By the beginning of the twentieth century, a number of factories flourished in Jersey City.  Industry was a major employer of area residents.  Colgate Palmolive produced soap in an expansive factory on the Paulus Hook waterfront.  During rainstorms, soap suds filled the gutters; and on any given day, the air smelled and tasted of soap.  The “Colgate Clock” still stands on the old Colgate site, adjacent to the Goldman Sachs tower at 30 Hudson Street.  Sean Connelly describes the dynamics between Colgate, residents, and the municipal government, as his family remembers it:



Onyx Chemical occupied a two-block site between Dudley and Morris Streets, and Warren and Washington Streets.  (After the factory was gone, and until the site was developed in the late 1990s, one could hear the sound of frogs from blocks away in the evening.)  Hart Chemical operated a chemical mixing and storage business, which closed in 2003.  Bel Fuse Inc. once produced only fuses, but now manufactures lighting systems for automobiles.  The business continues to thrive in the neighborhood.


York Street, 1988 (credit: Diane Kaese)


Listen to residents Christine Jaworowski and Diane Kaese discuss the factories of Paulus Hook:



And they remember some of the ways that children will play, for better or for worse:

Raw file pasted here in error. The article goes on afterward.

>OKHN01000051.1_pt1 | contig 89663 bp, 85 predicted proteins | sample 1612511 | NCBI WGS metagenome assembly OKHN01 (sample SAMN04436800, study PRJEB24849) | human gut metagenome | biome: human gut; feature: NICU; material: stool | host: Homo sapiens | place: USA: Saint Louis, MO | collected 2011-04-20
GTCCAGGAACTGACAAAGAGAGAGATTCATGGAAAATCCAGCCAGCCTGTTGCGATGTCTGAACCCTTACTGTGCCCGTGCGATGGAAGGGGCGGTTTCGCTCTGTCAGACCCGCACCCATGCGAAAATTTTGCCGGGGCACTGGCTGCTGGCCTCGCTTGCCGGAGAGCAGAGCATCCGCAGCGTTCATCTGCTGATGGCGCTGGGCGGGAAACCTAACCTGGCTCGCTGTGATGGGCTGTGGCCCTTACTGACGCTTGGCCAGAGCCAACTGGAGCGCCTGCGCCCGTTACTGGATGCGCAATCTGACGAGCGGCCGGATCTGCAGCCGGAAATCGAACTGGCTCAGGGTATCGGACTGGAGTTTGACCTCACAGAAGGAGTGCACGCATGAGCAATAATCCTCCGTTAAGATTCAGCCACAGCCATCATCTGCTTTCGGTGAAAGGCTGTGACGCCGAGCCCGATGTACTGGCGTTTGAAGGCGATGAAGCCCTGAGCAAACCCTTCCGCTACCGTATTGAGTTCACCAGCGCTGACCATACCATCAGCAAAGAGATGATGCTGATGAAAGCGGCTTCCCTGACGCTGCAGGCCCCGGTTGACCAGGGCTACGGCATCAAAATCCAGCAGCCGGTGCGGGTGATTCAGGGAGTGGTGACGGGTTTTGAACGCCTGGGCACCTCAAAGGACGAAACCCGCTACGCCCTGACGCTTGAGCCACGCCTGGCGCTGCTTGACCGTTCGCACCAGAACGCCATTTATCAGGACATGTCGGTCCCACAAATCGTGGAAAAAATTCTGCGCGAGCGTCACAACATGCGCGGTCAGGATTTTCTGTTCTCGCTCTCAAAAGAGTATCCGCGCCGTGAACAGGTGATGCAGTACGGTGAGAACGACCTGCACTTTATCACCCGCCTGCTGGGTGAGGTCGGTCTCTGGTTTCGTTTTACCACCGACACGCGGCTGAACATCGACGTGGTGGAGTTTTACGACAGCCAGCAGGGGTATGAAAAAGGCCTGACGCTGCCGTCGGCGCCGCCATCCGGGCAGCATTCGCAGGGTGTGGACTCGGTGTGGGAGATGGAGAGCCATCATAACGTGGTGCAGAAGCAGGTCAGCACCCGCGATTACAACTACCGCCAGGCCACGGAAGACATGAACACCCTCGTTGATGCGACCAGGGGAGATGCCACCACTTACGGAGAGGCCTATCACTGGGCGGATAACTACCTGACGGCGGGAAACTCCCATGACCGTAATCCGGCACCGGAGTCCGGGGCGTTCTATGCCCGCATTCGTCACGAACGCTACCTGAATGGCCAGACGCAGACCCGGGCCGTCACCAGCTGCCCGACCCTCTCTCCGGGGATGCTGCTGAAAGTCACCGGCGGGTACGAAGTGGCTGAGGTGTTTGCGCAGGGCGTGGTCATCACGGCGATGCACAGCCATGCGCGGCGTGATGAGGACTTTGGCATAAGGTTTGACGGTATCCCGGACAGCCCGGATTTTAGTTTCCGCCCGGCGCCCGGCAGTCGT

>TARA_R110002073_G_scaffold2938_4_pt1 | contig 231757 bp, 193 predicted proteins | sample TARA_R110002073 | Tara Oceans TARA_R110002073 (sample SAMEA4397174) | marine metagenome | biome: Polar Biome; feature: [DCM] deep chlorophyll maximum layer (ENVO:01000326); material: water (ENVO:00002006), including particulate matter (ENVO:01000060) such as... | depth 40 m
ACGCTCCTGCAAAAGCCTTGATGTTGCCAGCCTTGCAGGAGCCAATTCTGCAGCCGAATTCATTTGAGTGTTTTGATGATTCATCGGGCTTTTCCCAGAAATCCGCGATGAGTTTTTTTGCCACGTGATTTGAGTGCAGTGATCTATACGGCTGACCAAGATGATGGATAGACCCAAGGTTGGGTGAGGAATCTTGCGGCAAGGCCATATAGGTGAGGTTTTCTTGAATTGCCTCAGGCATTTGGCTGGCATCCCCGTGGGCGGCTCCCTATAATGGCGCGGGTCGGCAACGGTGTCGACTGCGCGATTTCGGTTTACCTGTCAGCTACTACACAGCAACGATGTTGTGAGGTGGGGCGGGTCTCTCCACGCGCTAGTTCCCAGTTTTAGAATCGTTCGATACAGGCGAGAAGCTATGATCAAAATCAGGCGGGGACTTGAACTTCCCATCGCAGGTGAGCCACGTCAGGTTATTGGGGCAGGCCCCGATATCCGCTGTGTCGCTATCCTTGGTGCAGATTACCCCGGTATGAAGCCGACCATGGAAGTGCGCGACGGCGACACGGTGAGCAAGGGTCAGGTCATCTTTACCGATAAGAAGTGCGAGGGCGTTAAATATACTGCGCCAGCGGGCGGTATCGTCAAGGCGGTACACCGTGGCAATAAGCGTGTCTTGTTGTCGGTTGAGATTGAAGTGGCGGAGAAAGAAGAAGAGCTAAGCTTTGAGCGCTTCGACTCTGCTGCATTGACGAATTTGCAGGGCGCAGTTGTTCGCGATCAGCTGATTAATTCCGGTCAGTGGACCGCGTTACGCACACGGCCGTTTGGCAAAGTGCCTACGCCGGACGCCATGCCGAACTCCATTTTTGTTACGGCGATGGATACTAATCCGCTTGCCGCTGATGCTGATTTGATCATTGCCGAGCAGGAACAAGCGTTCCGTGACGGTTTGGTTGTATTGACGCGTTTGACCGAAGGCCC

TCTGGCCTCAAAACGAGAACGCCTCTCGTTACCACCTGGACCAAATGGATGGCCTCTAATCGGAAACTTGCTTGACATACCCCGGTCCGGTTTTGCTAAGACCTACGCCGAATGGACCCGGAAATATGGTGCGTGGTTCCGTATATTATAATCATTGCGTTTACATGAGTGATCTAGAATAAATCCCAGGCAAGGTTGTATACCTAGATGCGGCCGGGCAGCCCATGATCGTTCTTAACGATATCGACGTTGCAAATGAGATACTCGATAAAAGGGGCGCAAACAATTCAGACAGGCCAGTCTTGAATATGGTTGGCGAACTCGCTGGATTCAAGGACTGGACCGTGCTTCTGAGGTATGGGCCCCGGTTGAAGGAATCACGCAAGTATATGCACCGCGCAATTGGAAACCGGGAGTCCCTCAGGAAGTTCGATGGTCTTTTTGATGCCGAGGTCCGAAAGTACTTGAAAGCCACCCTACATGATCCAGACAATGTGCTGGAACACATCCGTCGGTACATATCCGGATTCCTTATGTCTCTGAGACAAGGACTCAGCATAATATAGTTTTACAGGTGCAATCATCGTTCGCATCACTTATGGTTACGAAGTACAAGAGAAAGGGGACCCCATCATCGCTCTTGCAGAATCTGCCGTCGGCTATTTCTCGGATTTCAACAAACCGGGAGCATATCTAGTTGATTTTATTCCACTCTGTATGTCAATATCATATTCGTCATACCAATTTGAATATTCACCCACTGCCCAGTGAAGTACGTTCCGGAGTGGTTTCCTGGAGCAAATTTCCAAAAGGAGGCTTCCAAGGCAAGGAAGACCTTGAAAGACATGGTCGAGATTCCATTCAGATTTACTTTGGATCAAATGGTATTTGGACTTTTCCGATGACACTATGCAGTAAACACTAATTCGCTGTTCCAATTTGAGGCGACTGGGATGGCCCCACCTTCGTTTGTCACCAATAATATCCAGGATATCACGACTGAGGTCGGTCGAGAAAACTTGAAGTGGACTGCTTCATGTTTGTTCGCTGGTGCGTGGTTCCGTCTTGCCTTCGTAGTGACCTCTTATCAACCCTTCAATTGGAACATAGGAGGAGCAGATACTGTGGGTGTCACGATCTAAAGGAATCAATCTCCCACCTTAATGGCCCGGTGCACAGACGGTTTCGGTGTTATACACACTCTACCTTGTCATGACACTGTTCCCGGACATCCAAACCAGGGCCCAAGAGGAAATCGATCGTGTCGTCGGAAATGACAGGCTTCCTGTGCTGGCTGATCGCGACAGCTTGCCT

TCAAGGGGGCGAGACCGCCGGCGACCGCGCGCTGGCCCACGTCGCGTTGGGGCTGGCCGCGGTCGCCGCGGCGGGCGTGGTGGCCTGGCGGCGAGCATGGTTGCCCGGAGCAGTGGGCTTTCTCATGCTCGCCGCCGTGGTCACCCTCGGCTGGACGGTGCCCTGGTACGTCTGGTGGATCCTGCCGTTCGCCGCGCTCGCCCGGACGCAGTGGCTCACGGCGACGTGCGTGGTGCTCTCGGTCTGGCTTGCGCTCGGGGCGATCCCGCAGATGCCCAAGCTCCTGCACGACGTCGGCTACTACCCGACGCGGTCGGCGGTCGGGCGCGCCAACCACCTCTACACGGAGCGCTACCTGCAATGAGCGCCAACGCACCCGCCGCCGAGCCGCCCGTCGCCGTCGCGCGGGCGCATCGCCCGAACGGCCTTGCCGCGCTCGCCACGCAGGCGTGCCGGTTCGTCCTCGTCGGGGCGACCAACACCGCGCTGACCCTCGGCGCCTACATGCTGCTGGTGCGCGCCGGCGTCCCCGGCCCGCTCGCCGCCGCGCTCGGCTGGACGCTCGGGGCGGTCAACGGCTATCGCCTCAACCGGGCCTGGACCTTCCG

Birth of the HPHA

In the mid-1970s, Colgate Palmolive sought to expand its headquarters facility in Paulus Hook to the west of Greene Street to Washington, and from Grand Street down to Dudley.  Colgate also acquired additional lots east of Greene Street, including a Ukrainian Orthodox Catholic Church and several five-story walk-ups.  After purchasing a property, Colgate would knock down the existing buildings within twenty-four hours of the sale’s close.  Some, looking to profit from the situation, urged homeowners to sell: 



But the residents of Paulus Hook resisted.  The preservation movement of Jersey City was born, and the community refused to allow the historic structures to be demolished overnight.   

Several local advocates met in the brownstone kitchen of 102 Grand Street.  These neighbors turned to colorful, local politician, Owen Grundy, for guidance and assistance in their struggle.  Grundy was the official Jersey City historian and the head of the Friends of Jersey City Library, as well as a retired reporter.  Under Grundy’s direction, Joe Duffy, Stella Hojnacki, and other neighbors formed the Historic Paulus Hook Association.  They publicized Colgate’s land-grab, and pushed the City Council to create the first historic districts.

The HPHA’s efforts were successful, and Colgate soon ended its buying spree.  We have been fighting for our community ever since.

Listen to resident Dan Katz describe Colgate’s actions and the beginning of the HPHA: